Entrepreneur-Controlled Firms Beat State-Owned in Stock Market

  • Ecstrat surveys shareholding structures of 6,600 companies
  • Founder-owned companies’ stocks returned most since 2005

The performance of publicly traded companies is linked to their ownership structure with entrepreneur-controlled stocks yielding the biggest returns compared with those owned by governments, families or foreign investors, according to Ecstrat Ltd.

“Listed companies controlled by entrepreneurs have offered the highest returns since the start of 2005, even after adjusting for the sector bias, while state-controlled companies have been the worst performers,” John-Paul Smith and Mark Artherton of the London-based emerging-markets consultancy wrote in a report analyzing the shareholding structures of more than 6,600 companies across 61 global markets.

Ecstrat analyzed listed companies with a minimum market capitalization of $500 million and average daily trading volume of more than $1 million over a three month period. It categorized them under one of five ownership categories: entrepreneur; state; family; overseas investors; or dispersed in absence of a dominant shareholder. The report didn’t provide actual return data for the different ownership categories.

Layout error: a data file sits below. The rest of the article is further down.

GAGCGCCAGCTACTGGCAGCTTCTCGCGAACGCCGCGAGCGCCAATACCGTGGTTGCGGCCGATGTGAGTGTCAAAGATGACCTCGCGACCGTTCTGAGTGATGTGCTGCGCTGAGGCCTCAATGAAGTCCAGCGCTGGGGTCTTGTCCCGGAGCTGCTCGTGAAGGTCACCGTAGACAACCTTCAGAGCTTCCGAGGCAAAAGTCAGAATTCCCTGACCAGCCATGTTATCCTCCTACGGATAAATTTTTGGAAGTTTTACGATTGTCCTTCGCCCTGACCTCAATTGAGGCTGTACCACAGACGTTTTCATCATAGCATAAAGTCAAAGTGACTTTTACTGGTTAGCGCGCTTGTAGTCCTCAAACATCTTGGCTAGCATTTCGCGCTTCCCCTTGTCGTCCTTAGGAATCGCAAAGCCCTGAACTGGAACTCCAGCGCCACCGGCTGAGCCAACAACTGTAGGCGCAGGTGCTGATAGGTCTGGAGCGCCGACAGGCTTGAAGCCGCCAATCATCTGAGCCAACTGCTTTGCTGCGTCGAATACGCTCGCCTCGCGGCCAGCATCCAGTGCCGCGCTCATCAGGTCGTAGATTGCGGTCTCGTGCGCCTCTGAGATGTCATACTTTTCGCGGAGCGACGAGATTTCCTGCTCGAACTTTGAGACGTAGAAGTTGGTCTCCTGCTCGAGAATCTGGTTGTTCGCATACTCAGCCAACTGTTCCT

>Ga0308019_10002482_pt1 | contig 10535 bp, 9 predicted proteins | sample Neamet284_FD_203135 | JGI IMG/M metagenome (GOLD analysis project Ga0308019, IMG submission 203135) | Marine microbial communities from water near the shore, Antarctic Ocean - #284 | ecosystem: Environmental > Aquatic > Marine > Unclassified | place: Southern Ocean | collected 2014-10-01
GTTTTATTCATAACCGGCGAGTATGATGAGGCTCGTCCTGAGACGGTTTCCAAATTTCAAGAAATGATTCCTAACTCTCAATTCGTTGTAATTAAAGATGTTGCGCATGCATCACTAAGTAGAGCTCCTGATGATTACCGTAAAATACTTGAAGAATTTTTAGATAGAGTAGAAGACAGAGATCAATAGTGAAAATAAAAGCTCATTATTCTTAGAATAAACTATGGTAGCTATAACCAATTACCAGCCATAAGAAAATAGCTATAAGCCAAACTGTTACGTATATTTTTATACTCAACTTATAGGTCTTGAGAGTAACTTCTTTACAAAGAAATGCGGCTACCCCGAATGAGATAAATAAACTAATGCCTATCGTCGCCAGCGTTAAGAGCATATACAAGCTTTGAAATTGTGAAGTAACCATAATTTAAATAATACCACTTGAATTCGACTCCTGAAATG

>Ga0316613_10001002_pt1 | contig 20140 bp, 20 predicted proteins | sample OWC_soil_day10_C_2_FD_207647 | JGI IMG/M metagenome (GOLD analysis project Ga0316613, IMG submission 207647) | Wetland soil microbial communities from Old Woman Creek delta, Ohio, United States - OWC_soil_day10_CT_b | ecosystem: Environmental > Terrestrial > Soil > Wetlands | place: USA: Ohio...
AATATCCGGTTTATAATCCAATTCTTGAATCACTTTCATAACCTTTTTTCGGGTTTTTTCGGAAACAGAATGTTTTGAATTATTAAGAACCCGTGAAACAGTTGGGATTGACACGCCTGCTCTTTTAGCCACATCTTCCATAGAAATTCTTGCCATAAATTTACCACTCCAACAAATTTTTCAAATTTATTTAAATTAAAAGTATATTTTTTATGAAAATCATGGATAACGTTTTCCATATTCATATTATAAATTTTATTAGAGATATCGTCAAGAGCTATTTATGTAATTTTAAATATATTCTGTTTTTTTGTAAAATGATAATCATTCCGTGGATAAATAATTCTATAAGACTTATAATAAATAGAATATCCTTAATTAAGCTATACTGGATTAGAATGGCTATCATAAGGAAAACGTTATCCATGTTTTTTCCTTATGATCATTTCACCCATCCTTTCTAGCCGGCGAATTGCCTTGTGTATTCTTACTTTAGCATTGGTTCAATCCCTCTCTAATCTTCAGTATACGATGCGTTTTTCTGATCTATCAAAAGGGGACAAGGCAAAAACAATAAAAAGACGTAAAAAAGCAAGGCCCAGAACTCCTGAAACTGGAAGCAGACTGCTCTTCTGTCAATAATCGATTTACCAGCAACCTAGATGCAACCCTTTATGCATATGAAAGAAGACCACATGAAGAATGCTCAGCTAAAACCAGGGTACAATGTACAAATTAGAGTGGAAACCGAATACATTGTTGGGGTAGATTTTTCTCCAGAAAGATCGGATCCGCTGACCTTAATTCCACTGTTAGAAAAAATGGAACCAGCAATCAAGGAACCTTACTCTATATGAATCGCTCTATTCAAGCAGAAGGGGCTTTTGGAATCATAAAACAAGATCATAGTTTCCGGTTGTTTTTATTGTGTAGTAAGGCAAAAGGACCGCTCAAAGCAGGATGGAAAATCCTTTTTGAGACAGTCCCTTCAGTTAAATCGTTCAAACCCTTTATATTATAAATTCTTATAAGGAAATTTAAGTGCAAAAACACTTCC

At 16 percent, emerging markets have a higher proportion of companies controlled by entrepreneurs versus developed nations’ 9 percent and 8 percent for frontier markets, according to Ecstrat. Family companies such as the South Korean chaebol is the most prevalent form of control in emerging markets, accounting for 34 percent, while state-owned enterprises lead that share in market capitalization as they are concentrated in “more capital intensive sectors and large financial stocks.”

“The relative performance of companies subject to dispersed and family control has been mixed, although there is a significant shift in the performance of control structures in the wake of the GFC, supporting our thesis that investor perceptions of governance structures runs in cycles, which are both a cause and effect of broader market cycles,” the report, using an acronym for the 2008-2009 global financial crisis.